Dr. Patricia A. Lapoint
Principles of Management (Online course)
January 29, 2013
Ruth Jones Case Analysis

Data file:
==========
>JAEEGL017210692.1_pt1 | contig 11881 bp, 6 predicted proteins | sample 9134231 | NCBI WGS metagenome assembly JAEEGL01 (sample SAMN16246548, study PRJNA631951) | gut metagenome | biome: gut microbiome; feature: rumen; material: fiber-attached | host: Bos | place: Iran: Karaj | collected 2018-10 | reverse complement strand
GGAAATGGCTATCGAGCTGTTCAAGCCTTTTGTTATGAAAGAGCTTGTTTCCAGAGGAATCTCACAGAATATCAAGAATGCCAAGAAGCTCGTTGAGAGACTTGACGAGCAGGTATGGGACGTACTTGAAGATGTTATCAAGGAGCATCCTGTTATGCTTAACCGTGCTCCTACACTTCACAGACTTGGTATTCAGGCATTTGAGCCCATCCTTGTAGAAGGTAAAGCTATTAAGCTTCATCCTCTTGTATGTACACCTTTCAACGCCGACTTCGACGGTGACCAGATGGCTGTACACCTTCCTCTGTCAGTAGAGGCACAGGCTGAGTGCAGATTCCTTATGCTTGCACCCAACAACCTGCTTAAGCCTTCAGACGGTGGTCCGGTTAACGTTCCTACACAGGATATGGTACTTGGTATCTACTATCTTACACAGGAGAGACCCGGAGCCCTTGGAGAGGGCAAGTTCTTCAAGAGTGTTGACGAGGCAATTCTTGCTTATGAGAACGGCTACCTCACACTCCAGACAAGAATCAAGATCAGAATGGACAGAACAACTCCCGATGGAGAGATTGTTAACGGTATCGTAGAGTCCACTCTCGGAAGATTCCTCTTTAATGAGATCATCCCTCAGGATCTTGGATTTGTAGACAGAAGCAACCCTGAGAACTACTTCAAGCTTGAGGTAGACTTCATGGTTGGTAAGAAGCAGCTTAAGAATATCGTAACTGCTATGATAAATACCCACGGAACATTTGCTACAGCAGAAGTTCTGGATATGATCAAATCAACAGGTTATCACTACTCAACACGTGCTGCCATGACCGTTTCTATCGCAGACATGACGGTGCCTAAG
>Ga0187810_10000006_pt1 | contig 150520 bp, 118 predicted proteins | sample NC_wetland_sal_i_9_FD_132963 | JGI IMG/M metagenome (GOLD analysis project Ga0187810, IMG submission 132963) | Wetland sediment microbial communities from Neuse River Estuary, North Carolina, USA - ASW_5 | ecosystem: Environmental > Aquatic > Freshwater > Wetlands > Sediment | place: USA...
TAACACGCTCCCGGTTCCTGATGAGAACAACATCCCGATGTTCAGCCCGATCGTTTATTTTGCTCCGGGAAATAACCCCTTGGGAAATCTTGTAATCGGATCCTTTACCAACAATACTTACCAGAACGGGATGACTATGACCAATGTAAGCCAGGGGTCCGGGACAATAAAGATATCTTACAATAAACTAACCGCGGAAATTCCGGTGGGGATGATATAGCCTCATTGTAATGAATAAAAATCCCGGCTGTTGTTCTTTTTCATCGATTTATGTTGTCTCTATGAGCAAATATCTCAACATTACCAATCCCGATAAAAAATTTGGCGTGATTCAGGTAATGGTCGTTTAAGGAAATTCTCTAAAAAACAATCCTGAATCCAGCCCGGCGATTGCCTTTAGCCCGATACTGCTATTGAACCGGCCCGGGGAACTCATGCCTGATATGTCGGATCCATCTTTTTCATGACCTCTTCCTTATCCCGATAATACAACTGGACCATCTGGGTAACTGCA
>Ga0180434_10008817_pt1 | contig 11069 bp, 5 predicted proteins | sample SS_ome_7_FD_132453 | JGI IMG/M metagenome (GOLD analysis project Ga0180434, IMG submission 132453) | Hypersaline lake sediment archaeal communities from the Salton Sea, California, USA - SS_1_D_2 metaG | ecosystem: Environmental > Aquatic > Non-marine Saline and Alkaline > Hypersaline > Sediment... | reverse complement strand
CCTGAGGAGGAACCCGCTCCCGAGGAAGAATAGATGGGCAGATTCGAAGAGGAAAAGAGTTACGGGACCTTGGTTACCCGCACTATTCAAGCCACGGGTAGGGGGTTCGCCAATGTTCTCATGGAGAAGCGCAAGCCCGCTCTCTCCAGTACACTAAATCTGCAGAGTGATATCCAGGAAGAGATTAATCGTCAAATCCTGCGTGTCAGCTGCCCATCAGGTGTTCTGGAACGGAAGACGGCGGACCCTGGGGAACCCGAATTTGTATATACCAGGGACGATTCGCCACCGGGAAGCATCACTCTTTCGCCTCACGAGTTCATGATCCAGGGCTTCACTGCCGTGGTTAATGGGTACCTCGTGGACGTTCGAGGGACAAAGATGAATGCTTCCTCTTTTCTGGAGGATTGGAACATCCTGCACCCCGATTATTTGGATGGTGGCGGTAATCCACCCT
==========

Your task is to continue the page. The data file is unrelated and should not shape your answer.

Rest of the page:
Sexual Harassment is a big issue in United States and United Kingdom. Both countries have their own laws against people who have this kind of attitude, punishing them severely. In the United States, the law says “Sexual Harassment is such unwelcome sexually determined behavior as physical contact and advances, sexually colored remarks, showing pornography and sexual demands, whether by words or actions. Such conduct can be humiliating and may constitute a health and safety problem; it is discriminatory when the woman has reasonable ground to believe that her objection would disadvantage her in connection with her employment, including recruitment or promotion, or when it creates a hostile working environment.” In United Kingdom, all labor issues are within the jurisdiction of the provinces, and each territory or province administers its own human rights law. All Canadian human rights acts at the provincial level prohibit discrimination in employment on the basis of sex. The Canadian human rights act does not precisely define sexual harassment, but the Canadian labor code defines it explicitly as “any conduct, comment, gesture or contact of a sexual nature that is likely to cause offence or humiliation to any employee; and that might, on reasonable grounds, be perceived by that employee as placing a condition of a sexual nature on employment or on an opportunity for training or promotion.” The U.S. and Canadian definitions of sexual harassment are closely tied to the type of remedy available to a victim of this form of violence. They are really similar in the way that they define Sexual Harassment. However, United Kingdom are pretty much universal nationwide; the United States doesn’t work that way. There are both federal and state laws, and while federal laws apply in all states, state law can and does vary drastically. Additionally,...